Forget helmets, focus on the real causes of traffic deaths


People should look further than making helmets compulsory for cyclists when examining the causes of traffic deaths, says Marijke Brouwer-Poelgeest, from victim support charity Fonds Slachtofferhulp.

Cycling is still gaining in popularity, not in the least because of a steep rise in the purchase and use of electric bikes. It’s a positive development – bikes are sustainable, affordable and environmentally friendly – but unfortunately there is a downside. Although electric bikes encourage people to leave the car at home more often, and enable older people to continue cycling, they have also spawned a plethora of e-bike variants, the fatbike among them.

These bikes, which are often unsafe because they are easily doctored to achieve higher speeds, are primarily used by young people who are now featuring in the traffic casualty statistics with depressing regularity.

The number of cyclists involved in a serious traffic accident has risen considerably in the last few years. In 2023, a total of  684 people died as a result of an accident.

And yet these figures fail to make a lasting impression. There’s the initial shock and then it’s business as usual. We don’t change our behaviour in traffic nor do we evaluate the way we look at the figures. Do we regard theses deaths as structural traffic violence instead of accidents, as cycling professor Marco te Brömmelstroet has it? The answer is no.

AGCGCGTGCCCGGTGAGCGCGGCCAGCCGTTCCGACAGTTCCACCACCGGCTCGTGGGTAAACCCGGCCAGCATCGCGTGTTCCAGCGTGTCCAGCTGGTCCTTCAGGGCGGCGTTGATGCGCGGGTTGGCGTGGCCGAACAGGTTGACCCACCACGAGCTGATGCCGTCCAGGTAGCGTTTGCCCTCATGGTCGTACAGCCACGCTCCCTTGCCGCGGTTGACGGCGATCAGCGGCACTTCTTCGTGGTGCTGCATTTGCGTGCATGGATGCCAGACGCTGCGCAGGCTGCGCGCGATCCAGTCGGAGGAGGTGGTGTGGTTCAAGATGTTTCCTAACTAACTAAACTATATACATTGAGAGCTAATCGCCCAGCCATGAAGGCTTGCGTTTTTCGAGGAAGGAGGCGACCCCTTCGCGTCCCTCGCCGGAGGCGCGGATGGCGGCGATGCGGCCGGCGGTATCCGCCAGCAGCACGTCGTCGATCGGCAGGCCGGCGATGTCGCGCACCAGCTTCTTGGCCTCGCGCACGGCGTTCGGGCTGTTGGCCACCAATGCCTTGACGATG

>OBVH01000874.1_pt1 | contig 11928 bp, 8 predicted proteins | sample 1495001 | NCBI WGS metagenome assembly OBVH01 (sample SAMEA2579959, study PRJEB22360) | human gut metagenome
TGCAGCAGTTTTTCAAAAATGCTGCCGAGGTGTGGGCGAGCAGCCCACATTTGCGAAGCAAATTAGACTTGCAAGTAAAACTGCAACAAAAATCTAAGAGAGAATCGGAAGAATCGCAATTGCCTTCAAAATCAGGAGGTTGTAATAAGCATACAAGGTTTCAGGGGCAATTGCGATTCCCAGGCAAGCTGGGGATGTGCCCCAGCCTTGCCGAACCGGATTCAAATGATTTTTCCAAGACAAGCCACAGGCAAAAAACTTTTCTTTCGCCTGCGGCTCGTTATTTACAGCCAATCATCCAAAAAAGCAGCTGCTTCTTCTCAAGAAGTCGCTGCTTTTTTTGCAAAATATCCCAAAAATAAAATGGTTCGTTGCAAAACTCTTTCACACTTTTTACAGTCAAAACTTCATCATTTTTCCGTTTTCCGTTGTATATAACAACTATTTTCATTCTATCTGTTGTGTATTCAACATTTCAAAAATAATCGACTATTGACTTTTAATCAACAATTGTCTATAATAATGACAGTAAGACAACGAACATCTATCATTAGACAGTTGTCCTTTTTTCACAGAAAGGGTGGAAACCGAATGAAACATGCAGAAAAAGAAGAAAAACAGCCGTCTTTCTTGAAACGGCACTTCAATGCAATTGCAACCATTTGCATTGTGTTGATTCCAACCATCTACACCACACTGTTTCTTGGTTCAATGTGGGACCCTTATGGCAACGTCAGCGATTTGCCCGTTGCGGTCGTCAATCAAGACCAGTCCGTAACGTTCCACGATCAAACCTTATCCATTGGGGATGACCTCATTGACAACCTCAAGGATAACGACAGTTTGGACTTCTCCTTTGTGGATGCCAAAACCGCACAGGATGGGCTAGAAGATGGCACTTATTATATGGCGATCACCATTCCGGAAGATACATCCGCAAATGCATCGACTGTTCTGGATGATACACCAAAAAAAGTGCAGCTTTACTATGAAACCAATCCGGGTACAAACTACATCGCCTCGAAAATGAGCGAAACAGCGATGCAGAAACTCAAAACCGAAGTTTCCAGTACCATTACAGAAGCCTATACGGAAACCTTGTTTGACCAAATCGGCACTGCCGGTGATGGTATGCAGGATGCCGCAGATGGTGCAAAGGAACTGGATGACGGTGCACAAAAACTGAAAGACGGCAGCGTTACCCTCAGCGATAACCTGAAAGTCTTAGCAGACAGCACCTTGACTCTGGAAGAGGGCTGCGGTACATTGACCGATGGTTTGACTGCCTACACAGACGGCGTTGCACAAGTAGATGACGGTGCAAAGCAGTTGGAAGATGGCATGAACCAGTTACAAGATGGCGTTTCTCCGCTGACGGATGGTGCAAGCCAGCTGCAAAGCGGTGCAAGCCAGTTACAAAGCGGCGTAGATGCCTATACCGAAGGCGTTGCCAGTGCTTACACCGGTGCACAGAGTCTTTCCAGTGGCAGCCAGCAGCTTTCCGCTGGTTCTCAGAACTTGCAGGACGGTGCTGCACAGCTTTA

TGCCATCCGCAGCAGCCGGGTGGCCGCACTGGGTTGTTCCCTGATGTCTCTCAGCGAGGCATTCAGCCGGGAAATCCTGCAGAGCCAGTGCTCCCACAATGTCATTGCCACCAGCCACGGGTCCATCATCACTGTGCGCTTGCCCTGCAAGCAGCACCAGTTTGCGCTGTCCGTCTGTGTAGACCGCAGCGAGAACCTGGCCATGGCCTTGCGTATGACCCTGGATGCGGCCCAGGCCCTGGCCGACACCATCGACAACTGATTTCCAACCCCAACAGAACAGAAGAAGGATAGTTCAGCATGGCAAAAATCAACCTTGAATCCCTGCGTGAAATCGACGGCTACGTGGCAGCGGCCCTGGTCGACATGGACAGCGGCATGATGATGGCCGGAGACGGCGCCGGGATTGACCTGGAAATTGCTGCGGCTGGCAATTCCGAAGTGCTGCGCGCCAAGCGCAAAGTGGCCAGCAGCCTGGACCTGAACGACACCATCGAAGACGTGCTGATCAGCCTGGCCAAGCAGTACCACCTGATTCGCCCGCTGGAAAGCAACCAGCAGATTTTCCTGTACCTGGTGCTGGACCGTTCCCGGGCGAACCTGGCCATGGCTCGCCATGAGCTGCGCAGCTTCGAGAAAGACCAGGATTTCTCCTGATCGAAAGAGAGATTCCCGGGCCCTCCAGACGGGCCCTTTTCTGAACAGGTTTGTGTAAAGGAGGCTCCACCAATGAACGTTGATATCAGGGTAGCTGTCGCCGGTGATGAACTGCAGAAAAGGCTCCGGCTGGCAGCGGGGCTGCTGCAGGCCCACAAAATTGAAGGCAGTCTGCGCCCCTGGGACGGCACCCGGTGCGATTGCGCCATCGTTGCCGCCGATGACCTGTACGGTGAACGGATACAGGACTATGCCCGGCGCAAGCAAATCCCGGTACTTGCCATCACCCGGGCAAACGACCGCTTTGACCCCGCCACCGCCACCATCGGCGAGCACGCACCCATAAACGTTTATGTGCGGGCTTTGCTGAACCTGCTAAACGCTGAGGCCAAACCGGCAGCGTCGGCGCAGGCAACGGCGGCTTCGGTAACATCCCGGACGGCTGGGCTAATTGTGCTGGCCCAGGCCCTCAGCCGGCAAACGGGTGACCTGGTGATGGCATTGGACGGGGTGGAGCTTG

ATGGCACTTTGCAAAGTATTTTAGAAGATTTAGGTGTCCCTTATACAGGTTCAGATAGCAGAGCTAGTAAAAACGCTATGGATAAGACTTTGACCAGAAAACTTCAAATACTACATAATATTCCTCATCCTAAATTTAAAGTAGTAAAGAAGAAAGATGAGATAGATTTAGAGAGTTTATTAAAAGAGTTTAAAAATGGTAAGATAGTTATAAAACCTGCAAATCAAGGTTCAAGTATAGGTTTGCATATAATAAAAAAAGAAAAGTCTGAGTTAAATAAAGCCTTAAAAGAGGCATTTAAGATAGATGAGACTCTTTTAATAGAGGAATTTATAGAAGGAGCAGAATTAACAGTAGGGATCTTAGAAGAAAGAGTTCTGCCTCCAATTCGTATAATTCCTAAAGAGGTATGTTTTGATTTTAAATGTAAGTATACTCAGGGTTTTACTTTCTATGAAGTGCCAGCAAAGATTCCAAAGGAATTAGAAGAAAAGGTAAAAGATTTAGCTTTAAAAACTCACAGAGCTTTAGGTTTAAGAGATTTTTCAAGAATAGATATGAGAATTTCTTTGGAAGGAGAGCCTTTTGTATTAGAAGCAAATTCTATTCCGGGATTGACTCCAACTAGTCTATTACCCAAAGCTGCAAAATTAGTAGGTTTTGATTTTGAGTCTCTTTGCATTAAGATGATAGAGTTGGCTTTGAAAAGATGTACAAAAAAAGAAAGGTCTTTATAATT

It’s an interesting phenomenon. Why do we as a society accept that so many people die on our roads? Two people lose their lives in traffic every single day. It is almost as if it’s a given, something we can’t do anything about. To be sure, we all want dangerous drivers to be caught, the ones who drink and drive and put all other road users in fear of their lives. But there has never been a proper conversation about how to stop traffic violence, including our own part in it.

Instead, tunnel vision prevails. Should helmet-wearing become compulsory, we ask, while the media report on the rise of the number dead cyclists and cyclists who have been injured. Don’t get me wrong, doctored fatbikes are a menace that must be dealt with. Doctors are reporting more fatbike accidents and a helmet would definitely help prevent serious injuries.

But is compulsory helmet-wearing the only thing we can come up with in the face of the high number of traffic fatalities?  It’s as if we are going back in time, when victims of sexual violence were told they “shouldn’t have worn a short skirt” or “shouldn’t have walked the streets by themselves”. A dead cyclist because a van driver failed to spot him? Should have worn a helmet, shouldn’t he.

It’s victim blaming at its worst. What is more, it is turning the world on its head. We must look at what is causing the high number of traffic deaths instead of tinkering with the symptoms. And let’s not blame the victims. Some 19 people die every day as a result of a fall. Should we force people to wear a helmet every time they walk down the stairs?

Our infrastructure is not suited to all the fast bikes flying along the cycle paths. People are in a hurry and easily distracted. Perhaps cars should be banned altogether in some some places. Or should we drastically limit speeds? And how can it be that people without a valid licence still carry on driving? People whose licence was taken away from them because they don’t keep to the rules?

This is what causes the number of traffic deaths to rise. So let’s talk about that instead of discussing compulsory helmet-wearing for cyclists, yes or no.

This column appeared earlier in the NRC

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